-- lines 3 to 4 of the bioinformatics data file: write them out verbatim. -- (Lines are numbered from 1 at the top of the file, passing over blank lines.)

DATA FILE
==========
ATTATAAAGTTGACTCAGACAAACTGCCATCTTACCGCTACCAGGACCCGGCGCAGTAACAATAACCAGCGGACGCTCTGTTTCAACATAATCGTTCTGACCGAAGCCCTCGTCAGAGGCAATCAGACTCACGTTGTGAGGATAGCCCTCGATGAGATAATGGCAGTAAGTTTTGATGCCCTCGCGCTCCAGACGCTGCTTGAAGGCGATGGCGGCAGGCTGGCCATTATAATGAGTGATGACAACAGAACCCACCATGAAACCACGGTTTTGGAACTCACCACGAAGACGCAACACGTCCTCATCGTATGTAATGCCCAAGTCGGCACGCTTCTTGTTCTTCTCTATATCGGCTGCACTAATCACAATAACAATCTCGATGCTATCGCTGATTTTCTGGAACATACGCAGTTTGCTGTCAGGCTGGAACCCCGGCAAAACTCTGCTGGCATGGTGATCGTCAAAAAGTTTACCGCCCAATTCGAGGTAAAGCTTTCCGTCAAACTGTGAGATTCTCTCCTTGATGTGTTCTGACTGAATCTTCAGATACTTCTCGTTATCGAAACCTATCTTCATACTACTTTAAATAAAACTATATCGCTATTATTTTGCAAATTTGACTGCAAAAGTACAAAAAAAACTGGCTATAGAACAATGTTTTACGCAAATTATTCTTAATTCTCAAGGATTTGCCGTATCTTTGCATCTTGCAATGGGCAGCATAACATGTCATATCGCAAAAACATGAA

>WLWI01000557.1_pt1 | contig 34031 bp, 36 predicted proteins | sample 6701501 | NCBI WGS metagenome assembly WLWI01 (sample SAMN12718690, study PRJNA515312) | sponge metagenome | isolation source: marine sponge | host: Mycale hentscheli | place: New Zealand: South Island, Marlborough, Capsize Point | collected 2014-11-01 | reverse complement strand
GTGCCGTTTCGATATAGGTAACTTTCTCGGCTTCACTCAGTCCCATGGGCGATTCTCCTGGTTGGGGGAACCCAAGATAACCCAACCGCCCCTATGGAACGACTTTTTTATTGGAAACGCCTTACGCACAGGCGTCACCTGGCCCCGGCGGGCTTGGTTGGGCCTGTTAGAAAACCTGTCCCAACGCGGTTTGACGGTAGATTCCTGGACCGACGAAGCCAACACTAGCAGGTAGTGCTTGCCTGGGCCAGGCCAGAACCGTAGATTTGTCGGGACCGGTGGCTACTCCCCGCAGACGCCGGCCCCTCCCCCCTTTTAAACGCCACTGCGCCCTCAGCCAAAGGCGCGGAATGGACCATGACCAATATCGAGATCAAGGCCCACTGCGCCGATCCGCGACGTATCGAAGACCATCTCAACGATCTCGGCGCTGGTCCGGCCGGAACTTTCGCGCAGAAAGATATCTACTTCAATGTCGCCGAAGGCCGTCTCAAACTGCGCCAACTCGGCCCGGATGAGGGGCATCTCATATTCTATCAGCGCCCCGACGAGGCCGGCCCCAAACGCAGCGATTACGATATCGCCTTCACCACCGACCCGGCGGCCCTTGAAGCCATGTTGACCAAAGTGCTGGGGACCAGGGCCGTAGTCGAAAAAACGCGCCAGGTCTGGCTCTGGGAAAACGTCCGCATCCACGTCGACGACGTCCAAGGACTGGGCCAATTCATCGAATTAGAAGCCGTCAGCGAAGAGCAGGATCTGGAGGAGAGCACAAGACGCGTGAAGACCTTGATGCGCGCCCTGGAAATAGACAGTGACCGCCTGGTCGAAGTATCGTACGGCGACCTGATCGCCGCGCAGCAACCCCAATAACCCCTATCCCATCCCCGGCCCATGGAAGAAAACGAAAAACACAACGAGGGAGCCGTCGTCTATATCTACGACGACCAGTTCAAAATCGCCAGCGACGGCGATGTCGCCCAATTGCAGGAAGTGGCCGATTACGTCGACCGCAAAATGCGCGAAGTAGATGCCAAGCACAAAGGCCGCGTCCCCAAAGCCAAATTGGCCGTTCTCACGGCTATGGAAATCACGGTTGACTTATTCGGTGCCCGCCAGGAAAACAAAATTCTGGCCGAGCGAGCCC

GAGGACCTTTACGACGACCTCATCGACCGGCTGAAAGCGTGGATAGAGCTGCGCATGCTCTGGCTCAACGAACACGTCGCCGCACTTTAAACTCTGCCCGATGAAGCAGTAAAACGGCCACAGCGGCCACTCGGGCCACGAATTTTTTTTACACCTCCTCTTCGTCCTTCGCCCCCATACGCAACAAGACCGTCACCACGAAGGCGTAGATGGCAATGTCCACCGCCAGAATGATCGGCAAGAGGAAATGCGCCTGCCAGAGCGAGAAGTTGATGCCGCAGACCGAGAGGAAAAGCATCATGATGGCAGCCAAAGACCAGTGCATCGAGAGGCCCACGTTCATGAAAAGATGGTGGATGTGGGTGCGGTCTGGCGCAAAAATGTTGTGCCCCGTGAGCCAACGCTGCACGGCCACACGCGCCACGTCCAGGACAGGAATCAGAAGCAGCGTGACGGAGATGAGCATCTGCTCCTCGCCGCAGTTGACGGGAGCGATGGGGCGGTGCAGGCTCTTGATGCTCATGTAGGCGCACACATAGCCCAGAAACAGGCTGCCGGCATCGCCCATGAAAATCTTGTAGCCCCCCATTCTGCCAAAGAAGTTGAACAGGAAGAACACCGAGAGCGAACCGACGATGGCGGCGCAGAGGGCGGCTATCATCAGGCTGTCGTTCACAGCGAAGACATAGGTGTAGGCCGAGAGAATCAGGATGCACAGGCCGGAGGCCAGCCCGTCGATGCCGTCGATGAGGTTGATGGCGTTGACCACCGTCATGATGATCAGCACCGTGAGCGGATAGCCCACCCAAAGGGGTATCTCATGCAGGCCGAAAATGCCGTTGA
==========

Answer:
GTGCCGTTTCGATATAGGTAACTTTCTCGGCTTCACTCAGTCCCATGGGCGATTCTCCTGGTTGGGGGAACCCAAGATAACCCAACCGCCCCTATGGAACGACTTTTTTATTGGAAACGCCTTACGCACAGGCGTCACCTGGCCCCGGCGGGCTTGGTTGGGCCTGTTAGAAAACCTGTCCCAACGCGGTTTGACGGTAGATTCCTGGACCGACGAAGCCAACACTAGCAGGTAGTGCTTGCCTGGGCCAGGCCAGAACCGTAGATTTGTCGGGACCGGTGGCTACTCCCCGCAGACGCCGGCCCCTCCCCCCTTTTAAACGCCACTGCGCCCTCAGCCAAAGGCGCGGAATGGACCATGACCAATATCGAGATCAAGGCCCACTGCGCCGATCCGCGACGTATCGAAGACCATCTCAACGATCTCGGCGCTGGTCCGGCCGGAACTTTCGCGCAGAAAGATATCTACTTCAATGTCGCCGAAGGCCGTCTCAAACTGCGCCAACTCGGCCCGGATGAGGGGCATCTCATATTCTATCAGCGCCCCGACGAGGCCGGCCCCAAACGCAGCGATTACGATATCGCCTTCACCACCGACCCGGCGGCCCTTGAAGCCATGTTGACCAAAGTGCTGGGGACCAGGGCCGTAGTCGAAAAAACGCGCCAGGTCTGGCTCTGGGAAAACGTCCGCATCCACGTCGACGACGTCCAAGGACTGGGCCAATTCATCGAATTAGAAGCCGTCAGCGAAGAGCAGGATCTGGAGGAGAGCACAAGACGCGTGAAGACCTTGATGCGCGCCCTGGAAATAGACAGTGACCGCCTGGTCGAAGTATCGTACGGCGACCTGATCGCCGCGCAGCAACCCCAATAACCCCTATCCCATCCCCGGCCCATGGAAGAAAACGAAAAACACAACGAGGGAGCCGTCGTCTATATCTACGACGACCAGTTCAAAATCGCCAGCGACGGCGATGTCGCCCAATTGCAGGAAGTGGCCGATTACGTCGACCGCAAAATGCGCGAAGTAGATGCCAAGCACAAAGGCCGCGTCCCCAAAGCCAAATTGGCCGTTCTCACGGCTATGGAAATCACGGTTGACTTATTCGGTGCCCGCCAGGAAAACAAAATTCTGGCCGAGCGAGCCC

GAGGACCTTTACGACGACCTCATCGACCGGCTGAAAGCGTGGATAGAGCTGCGCATGCTCTGGCTCAACGAACACGTCGCCGCACTTTAAACTCTGCCCGATGAAGCAGTAAAACGGCCACAGCGGCCACTCGGGCCACGAATTTTTTTTACACCTCCTCTTCGTCCTTCGCCCCCATACGCAACAAGACCGTCACCACGAAGGCGTAGATGGCAATGTCCACCGCCAGAATGATCGGCAAGAGGAAATGCGCCTGCCAGAGCGAGAAGTTGATGCCGCAGACCGAGAGGAAAAGCATCATGATGGCAGCCAAAGACCAGTGCATCGAGAGGCCCACGTTCATGAAAAGATGGTGGATGTGGGTGCGGTCTGGCGCAAAAATGTTGTGCCCCGTGAGCCAACGCTGCACGGCCACACGCGCCACGTCCAGGACAGGAATCAGAAGCAGCGTGACGGAGATGAGCATCTGCTCCTCGCCGCAGTTGACGGGAGCGATGGGGCGGTGCAGGCTCTTGATGCTCATGTAGGCGCACACATAGCCCAGAAACAGGCTGCCGGCATCGCCCATGAAAATCTTGTAGCCCCCCATTCTGCCAAAGAAGTTGAACAGGAAGAACACCGAGAGCGAACCGACGATGGCGGCGCAGAGGGCGGCTATCATCAGGCTGTCGTTCACAGCGAAGACATAGGTGTAGGCCGAGAGAATCAGGATGCACAGGCCGGAGGCCAGCCCGTCGATGCCGTCGATGAGGTTGATGGCGTTGACCACCGTCATGATGATCAGCACCGTGAGCGGATAGCCCACCCAAAGGGGTATCTCATGCAGGCCGAAAATGCCGTTGA